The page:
History of Science
University of Wisconsin, Madison
Dissertation Research Fellow
Forests Without Birds: Tropical Agriculture and Medicine in French Colonial Vietnam, 1890-1954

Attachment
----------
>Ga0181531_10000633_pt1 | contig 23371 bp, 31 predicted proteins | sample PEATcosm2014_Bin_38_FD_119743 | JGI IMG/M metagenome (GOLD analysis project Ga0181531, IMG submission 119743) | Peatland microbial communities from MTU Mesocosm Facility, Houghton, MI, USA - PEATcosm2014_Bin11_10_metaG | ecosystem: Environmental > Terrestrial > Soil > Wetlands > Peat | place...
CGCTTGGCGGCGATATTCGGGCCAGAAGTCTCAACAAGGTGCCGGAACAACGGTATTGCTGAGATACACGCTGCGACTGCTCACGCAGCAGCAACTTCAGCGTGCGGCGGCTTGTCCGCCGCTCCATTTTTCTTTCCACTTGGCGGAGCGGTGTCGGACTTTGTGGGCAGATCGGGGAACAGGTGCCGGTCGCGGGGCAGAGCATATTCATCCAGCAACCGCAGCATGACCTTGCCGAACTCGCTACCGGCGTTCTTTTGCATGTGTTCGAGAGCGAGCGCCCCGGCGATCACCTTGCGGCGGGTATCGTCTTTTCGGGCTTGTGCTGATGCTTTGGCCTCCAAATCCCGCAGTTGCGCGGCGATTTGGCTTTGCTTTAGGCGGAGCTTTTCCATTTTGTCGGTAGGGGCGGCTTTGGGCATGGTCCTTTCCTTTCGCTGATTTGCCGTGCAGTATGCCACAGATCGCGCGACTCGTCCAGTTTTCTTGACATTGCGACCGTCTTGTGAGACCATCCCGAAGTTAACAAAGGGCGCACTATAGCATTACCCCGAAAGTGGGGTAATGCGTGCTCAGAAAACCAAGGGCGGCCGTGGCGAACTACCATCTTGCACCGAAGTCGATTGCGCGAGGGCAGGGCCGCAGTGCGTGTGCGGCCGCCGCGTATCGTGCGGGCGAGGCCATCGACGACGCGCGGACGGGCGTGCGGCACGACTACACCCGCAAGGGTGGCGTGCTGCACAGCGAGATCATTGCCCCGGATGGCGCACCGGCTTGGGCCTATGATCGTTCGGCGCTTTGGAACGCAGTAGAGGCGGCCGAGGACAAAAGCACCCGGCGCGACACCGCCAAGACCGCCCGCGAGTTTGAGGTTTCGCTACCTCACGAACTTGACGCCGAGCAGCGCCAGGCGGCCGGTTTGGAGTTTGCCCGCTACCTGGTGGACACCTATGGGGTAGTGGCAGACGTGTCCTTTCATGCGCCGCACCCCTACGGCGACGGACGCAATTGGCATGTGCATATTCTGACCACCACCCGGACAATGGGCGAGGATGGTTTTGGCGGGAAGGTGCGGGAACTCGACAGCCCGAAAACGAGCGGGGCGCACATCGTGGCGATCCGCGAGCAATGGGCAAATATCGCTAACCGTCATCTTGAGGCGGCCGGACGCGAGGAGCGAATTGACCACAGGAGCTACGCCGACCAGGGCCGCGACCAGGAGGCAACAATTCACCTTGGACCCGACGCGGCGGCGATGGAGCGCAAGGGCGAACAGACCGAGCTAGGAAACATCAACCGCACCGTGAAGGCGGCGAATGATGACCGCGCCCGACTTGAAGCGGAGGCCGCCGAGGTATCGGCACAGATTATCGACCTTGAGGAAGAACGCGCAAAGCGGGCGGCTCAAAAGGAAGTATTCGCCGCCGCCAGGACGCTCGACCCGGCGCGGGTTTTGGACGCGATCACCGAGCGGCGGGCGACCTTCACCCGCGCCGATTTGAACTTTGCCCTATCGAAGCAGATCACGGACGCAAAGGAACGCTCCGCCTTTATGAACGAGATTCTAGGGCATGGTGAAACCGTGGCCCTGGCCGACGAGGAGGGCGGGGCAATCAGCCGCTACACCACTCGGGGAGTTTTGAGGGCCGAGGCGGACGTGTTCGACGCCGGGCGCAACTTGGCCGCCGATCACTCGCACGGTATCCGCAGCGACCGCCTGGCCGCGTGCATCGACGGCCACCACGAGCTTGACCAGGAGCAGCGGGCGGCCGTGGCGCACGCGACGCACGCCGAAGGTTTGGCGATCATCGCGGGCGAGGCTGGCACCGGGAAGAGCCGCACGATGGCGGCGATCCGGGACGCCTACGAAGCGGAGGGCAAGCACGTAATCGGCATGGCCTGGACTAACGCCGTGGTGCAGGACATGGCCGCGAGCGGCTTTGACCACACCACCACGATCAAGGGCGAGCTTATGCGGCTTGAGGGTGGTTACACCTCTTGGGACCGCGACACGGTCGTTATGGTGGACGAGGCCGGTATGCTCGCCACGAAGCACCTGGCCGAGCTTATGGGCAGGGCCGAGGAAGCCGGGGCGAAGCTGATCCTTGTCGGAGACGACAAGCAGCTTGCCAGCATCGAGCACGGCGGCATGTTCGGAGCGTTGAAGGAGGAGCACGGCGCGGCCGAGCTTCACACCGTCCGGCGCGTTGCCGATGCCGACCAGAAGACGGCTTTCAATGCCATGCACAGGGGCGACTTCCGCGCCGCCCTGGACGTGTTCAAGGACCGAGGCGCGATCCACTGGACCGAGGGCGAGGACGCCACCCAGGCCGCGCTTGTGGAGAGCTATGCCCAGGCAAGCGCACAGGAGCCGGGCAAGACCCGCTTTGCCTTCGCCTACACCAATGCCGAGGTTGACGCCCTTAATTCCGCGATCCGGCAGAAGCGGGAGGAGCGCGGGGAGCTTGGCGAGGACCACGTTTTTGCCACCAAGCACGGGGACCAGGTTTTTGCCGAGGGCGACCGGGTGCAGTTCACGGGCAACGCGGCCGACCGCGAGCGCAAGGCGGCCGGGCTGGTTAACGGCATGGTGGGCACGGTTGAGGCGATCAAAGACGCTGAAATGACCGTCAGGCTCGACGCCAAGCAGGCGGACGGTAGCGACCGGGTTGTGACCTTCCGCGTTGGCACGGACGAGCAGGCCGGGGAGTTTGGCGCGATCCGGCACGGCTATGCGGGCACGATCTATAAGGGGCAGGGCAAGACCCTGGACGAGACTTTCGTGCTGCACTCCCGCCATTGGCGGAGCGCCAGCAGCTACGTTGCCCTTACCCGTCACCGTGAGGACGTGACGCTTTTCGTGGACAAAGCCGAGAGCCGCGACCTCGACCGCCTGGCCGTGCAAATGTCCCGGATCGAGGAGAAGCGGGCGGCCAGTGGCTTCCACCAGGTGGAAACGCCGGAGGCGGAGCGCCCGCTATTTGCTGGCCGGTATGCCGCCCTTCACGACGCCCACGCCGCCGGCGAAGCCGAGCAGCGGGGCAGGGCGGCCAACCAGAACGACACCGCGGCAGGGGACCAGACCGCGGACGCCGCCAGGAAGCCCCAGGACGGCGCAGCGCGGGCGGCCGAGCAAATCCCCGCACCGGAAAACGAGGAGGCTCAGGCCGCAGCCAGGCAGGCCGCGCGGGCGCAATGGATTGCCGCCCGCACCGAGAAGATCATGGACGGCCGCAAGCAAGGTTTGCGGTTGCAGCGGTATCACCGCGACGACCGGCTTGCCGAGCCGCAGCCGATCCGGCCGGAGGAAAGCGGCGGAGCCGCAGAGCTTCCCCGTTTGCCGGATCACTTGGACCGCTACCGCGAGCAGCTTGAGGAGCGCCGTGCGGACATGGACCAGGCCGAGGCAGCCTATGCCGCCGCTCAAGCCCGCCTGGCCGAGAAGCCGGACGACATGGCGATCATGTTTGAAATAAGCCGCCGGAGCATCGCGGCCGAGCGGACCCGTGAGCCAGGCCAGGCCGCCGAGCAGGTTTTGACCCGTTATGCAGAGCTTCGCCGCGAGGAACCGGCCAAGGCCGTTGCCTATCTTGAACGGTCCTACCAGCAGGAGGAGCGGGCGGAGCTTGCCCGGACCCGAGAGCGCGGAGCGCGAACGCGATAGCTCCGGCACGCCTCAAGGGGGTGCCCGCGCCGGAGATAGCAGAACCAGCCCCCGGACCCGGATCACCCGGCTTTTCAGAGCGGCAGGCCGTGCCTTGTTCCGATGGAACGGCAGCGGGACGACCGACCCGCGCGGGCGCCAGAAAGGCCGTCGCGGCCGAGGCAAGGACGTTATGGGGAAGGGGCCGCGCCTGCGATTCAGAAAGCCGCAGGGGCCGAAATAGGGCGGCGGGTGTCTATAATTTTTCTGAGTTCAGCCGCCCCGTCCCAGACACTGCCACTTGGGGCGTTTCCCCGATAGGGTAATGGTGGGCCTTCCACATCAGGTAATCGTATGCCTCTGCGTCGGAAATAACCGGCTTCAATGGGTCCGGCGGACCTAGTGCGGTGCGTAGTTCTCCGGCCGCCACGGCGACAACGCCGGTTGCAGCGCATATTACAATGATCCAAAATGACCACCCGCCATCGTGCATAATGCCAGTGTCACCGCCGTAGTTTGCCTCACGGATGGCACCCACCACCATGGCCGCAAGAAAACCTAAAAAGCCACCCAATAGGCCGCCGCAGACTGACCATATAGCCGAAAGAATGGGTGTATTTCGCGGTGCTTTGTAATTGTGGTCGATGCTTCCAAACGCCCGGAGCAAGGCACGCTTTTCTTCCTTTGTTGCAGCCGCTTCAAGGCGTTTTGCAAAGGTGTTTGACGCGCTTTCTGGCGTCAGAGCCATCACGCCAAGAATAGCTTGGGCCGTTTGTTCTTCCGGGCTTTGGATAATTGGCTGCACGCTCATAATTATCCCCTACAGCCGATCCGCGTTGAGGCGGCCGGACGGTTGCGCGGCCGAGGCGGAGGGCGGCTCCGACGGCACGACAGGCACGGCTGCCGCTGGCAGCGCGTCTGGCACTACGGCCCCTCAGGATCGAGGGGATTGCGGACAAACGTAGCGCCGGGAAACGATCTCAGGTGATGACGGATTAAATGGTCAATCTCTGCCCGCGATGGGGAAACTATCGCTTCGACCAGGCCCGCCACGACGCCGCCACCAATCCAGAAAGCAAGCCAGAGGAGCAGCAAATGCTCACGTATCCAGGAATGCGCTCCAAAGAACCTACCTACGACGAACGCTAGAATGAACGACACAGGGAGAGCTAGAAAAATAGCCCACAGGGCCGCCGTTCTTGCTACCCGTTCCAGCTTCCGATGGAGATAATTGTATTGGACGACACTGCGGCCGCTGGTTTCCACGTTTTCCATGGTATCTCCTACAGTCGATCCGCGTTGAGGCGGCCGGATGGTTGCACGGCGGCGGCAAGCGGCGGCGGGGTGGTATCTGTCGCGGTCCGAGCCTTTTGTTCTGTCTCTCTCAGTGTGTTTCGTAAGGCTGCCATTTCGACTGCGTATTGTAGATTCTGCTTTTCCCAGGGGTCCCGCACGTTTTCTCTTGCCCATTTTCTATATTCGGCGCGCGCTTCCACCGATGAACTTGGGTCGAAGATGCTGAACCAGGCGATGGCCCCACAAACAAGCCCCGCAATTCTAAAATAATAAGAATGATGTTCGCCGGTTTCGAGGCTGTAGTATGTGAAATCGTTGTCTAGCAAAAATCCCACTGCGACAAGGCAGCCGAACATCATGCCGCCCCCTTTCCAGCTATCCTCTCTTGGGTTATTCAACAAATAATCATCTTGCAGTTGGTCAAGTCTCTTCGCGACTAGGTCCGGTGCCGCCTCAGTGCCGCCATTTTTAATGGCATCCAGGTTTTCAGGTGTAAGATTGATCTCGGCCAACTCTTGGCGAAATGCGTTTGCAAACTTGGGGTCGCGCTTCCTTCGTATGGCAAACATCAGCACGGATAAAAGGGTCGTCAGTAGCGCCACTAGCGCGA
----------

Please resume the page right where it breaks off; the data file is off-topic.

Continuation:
My dissertation examines the history of tropical agriculture and tropical medicine in French colonial Vietnam. This project takes the rubber plantations of southern Vietnam as its case study and focuses in particular on the social and environmental consequences of the introduction of rubber to this region. The political economy of colonialism, the environment, and scientific knowledge played key roles in the emergence of the rubber industry during the 20th century. In order to discuss workers’ lives and environmental transformations, this dissertation analyzes the business of rubber, workers' experiences of plantation life, and the region’s natural and social landscapes. Rubber plantations represented, among other things, a material embodiment of medical ideas concerning health in the tropics. Thus, they were not only places of brutal working conditions, but also experimental sites where knowledge was generated, tested, and implemented and where conceptions of human rights were debated and reworked, often violently.